This is where Basho believes it has a sweet spot, as it can cater to both Time Series data, commonly produced in IoT deployments, as well as more static key value stores.

Wray said:

We see the opportunity in edge computing in Time Series as the next big wave. Our clients are not looking only looking at Riak Time Series, but Riak Key Value to help address that. So with Time Series you keep all the IoT data, which is linear in nature and sequential, then on the flip side you need to keep your state of device, profile status etc, which is much more appropriate in a Key Value engine.

We want to break out with a point of view that is not just that we are good for the top 100 to 200 most large scale enterprises, but more importantly, that if you’re thinking IoT, that Basho is a central part of that. And if you’re thinking about the challenges of distributed data at scale and edge computing, then we are definitely going to be within the centre of gravity of that discussion.

We are in another cyclical cycle, where there is way too much compute that needs to happen in the field, if not right on the device itself. So how do we get the best of cloud computing where it is a centralised core offering and push stuff out to the edge? Well, you’re going to need someone that is lightweight, distributed in nature, purpose built for the type of data you’re trying to tackle so that it can actually be processed and managed. That’s what we nail in spades.

I can’t speak for what the rest of the industry is going to do. But I can tell you that we are going to have our piece of that.

Competing with MongoDB

Internet of Things concept drawing © bakhtiarzein - Fotolia
Whenever I speak to one of the main NoSQL vendors, the main competitor they refer to is MongoDB, as it appears to be the one that is gaining the most traction. And that in part is because Mongo has attracted a lot of attention from developers in the enterprise - and because of its capital investments.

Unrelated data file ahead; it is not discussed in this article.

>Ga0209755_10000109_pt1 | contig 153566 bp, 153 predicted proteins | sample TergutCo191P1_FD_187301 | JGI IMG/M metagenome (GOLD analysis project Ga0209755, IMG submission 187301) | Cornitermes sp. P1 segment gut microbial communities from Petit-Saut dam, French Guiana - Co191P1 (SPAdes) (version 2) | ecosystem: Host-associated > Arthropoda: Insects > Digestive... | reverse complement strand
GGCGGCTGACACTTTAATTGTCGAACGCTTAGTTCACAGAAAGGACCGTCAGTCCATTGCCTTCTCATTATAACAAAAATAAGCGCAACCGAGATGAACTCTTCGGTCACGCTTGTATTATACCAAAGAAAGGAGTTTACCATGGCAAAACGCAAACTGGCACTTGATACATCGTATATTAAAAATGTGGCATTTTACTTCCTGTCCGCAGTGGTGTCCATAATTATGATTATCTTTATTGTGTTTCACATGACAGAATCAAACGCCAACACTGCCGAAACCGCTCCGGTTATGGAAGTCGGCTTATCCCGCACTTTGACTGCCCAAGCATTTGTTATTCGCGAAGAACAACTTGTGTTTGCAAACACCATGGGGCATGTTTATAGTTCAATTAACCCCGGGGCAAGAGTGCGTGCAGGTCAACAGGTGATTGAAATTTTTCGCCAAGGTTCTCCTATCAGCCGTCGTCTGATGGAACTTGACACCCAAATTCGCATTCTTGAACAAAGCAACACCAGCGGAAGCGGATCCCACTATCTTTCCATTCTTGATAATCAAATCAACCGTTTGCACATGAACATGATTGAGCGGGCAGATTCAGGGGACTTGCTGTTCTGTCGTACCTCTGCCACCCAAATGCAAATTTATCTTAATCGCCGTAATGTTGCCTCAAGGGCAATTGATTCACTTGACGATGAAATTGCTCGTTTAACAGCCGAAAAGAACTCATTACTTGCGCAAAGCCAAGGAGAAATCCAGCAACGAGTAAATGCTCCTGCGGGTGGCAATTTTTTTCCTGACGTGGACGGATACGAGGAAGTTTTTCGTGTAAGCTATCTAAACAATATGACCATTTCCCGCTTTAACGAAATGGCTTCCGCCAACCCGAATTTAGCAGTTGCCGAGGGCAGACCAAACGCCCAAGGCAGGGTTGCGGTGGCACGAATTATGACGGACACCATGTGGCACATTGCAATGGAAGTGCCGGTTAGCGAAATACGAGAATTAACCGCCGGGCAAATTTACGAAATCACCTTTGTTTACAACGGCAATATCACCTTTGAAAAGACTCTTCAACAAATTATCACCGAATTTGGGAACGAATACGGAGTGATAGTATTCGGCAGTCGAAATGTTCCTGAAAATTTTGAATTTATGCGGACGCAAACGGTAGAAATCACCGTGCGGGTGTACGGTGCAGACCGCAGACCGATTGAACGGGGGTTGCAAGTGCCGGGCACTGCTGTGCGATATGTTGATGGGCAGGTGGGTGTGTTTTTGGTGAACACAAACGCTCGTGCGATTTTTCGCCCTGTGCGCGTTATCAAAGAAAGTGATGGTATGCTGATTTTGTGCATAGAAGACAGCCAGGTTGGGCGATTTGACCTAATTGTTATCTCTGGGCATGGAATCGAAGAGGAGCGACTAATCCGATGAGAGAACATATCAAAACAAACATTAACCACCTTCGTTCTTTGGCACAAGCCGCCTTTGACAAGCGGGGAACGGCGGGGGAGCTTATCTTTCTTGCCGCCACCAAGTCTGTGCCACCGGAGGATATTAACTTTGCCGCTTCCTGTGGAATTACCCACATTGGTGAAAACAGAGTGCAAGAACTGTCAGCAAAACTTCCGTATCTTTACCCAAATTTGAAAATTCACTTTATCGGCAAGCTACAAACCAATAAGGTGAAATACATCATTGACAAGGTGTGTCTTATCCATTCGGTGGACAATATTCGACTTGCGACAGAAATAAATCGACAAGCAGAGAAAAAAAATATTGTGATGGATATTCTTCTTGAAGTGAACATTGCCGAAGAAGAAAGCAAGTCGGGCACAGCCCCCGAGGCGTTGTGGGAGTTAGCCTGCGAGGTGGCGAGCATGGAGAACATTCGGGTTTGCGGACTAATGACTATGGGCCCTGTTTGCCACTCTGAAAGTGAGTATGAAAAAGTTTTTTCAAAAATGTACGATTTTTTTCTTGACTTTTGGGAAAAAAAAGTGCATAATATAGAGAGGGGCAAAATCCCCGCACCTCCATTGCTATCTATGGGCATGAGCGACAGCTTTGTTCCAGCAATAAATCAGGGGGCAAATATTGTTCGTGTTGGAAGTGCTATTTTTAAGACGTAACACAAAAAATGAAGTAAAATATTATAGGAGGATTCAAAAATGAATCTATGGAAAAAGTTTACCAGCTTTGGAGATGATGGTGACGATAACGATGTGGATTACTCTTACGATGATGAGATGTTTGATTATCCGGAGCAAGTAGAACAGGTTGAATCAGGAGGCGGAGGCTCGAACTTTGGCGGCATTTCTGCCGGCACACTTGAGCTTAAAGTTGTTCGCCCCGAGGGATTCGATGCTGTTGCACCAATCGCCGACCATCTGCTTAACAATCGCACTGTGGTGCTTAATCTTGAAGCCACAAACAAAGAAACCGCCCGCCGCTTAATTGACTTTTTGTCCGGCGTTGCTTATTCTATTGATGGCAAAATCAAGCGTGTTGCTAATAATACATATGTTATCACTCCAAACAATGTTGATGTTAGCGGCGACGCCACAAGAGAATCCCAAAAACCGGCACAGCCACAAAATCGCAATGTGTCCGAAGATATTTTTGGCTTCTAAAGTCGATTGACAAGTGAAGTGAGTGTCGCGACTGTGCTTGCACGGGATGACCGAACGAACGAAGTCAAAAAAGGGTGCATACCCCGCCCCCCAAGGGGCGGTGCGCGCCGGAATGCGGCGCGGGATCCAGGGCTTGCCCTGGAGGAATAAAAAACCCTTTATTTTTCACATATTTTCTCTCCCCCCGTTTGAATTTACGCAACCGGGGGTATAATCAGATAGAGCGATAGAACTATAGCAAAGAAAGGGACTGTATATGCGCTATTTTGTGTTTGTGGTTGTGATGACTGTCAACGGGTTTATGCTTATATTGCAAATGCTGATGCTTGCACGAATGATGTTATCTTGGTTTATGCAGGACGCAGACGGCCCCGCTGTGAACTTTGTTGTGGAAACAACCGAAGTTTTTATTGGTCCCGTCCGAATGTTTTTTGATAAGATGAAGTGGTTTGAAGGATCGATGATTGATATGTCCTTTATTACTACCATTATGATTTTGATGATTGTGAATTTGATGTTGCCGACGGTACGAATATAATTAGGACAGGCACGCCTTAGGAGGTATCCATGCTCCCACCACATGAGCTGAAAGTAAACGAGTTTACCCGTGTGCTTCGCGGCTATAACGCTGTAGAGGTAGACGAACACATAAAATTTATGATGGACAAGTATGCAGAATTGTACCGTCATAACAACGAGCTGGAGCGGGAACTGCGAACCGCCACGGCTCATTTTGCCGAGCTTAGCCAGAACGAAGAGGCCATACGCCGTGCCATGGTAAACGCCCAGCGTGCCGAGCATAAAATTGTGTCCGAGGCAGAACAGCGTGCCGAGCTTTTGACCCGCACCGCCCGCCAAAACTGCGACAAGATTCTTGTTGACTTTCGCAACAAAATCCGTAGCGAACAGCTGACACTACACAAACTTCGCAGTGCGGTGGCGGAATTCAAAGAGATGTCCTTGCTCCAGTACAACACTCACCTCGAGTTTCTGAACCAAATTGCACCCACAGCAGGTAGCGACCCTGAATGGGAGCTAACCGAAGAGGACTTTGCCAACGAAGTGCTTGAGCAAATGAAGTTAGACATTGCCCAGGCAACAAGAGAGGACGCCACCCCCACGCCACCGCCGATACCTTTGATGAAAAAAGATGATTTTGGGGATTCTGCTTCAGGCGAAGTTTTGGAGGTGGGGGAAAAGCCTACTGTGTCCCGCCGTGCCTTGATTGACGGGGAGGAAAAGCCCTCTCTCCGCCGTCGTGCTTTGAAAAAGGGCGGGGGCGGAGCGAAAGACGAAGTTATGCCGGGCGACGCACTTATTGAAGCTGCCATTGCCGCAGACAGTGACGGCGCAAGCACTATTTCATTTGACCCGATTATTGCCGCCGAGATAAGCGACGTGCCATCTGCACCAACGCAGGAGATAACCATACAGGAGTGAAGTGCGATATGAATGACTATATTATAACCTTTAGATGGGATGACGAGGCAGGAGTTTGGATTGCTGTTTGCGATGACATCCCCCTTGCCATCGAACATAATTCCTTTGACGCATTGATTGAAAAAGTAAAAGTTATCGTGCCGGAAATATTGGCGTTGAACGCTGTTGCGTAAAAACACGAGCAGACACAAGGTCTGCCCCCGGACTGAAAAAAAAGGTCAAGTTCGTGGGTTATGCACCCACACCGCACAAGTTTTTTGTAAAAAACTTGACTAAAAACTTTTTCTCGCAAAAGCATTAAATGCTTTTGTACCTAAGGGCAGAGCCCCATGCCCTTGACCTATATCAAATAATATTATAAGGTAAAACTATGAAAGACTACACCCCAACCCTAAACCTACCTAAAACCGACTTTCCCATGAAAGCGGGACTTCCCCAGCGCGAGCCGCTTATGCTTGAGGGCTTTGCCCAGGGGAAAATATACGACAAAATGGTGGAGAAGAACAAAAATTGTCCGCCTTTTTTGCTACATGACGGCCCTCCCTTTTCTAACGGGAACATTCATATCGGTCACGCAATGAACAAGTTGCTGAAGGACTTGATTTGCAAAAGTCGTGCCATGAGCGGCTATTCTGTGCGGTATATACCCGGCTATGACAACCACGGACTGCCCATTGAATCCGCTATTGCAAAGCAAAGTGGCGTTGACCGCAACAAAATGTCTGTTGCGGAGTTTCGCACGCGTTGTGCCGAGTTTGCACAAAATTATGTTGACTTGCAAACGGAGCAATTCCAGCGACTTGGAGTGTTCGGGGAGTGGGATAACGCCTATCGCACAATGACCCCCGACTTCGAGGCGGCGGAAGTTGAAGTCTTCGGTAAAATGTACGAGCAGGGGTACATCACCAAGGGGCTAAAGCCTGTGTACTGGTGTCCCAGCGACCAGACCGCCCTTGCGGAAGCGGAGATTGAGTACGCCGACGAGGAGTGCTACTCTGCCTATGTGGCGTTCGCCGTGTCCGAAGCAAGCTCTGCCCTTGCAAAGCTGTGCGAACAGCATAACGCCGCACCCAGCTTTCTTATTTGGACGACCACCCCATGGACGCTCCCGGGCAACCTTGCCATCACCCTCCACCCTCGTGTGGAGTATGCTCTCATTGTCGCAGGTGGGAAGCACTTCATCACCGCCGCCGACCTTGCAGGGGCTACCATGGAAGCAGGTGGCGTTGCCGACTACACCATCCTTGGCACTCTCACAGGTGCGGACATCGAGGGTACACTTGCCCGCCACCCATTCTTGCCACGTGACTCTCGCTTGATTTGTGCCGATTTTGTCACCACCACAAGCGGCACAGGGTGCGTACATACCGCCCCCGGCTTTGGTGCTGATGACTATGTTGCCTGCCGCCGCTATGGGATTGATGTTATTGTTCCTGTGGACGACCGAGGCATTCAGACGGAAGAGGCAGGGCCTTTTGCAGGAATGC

To compete with MongoDB going forward, Wray is going to improve Basho’s functionality for the developer with Time Series as the focus and is also going to hone in on Basho’s message of being the database for IoT. Wray said:

I think Dev’s strategy for MongoDB is a good one. He has a much broader view and candidly is significantly better capitalised than I am. And so, my strategy had to be - where is my strength? And our strength is in the high end. Let’s leverage that in the first few years, but now we are in a position with time series to finally have a point of view that can be bring mass appeal to a developer population by making it simpler and simpler.

And we want to accelerate that. But I can’t appeal to every vertical like MongoDB can. But we do believe we can nail the front-end developer with regards to making this an appealing option of first choice.

As a smaller company in the tens of millions, versus MongoDB which is $100m-$200m - there is always the risk of being outmarketed. Because I just don’t have the capital to make the noise, or the ecosystem to make the noise. To me, that’s our biggest risk. How we are addressing that is looking to have a megaphone around a singular point of view, IoT for time series and what it means for edge, to break out of that noise.

So instead of having having to spend dollar for dollar, we might be able to spend a dollar for every ten dollars they spend, to be able to own an amount of surface area.

My take

Basho’s niche is that it can now cater to a number of use cases. It’s play for IoT is a savvy one, but it will face stiff competition from MongoDB and Datastax. That being said, it has proven its worth with the likes of Uber and the NHS and has a number of big name referrals that it can play into.

Whether it can make as much noise as Mongo, remains to be seen. Wray does seem to have a firm handle on the technical requirements of what enterprise buyers need at the moment, however, which should take the company a long way.